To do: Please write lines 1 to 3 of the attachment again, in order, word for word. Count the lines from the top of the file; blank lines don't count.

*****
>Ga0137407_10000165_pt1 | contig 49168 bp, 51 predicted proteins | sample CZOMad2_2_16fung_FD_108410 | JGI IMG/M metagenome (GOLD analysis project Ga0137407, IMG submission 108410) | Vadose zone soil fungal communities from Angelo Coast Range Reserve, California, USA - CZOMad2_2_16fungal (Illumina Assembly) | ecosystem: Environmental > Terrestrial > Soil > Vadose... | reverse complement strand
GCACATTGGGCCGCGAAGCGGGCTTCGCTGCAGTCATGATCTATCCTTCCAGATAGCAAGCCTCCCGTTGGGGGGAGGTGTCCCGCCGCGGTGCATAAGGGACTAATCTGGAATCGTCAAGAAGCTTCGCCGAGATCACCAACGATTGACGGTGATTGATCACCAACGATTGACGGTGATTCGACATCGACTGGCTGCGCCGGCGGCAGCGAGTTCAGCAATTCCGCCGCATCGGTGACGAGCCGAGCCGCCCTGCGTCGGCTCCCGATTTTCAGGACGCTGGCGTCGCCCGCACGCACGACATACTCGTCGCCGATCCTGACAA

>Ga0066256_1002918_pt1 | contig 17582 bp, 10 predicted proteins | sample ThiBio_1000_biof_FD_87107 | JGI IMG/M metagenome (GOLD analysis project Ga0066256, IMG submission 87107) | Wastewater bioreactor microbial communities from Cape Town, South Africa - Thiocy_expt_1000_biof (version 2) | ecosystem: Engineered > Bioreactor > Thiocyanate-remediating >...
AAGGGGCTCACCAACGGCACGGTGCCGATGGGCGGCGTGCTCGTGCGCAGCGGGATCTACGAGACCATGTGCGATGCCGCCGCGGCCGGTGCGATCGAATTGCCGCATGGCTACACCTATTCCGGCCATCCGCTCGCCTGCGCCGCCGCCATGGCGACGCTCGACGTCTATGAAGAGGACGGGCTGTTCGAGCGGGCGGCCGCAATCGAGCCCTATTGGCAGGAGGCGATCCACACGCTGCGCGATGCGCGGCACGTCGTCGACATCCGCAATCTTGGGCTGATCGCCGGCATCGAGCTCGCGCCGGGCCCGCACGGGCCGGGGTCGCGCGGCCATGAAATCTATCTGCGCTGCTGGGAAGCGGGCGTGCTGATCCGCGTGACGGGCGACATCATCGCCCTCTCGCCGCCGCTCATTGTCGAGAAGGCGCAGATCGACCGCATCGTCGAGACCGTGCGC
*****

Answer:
>Ga0137407_10000165_pt1 | contig 49168 bp, 51 predicted proteins | sample CZOMad2_2_16fung_FD_108410 | JGI IMG/M metagenome (GOLD analysis project Ga0137407, IMG submission 108410) | Vadose zone soil fungal communities from Angelo Coast Range Reserve, California, USA - CZOMad2_2_16fungal (Illumina Assembly) | ecosystem: Environmental > Terrestrial > Soil > Vadose... | reverse complement strand
GCACATTGGGCCGCGAAGCGGGCTTCGCTGCAGTCATGATCTATCCTTCCAGATAGCAAGCCTCCCGTTGGGGGGAGGTGTCCCGCCGCGGTGCATAAGGGACTAATCTGGAATCGTCAAGAAGCTTCGCCGAGATCACCAACGATTGACGGTGATTGATCACCAACGATTGACGGTGATTCGACATCGACTGGCTGCGCCGGCGGCAGCGAGTTCAGCAATTCCGCCGCATCGGTGACGAGCCGAGCCGCCCTGCGTCGGCTCCCGATTTTCAGGACGCTGGCGTCGCCCGCACGCACGACATACTCGTCGCCGATCCTGACAA

>Ga0066256_1002918_pt1 | contig 17582 bp, 10 predicted proteins | sample ThiBio_1000_biof_FD_87107 | JGI IMG/M metagenome (GOLD analysis project Ga0066256, IMG submission 87107) | Wastewater bioreactor microbial communities from Cape Town, South Africa - Thiocy_expt_1000_biof (version 2) | ecosystem: Engineered > Bioreactor > Thiocyanate-remediating >...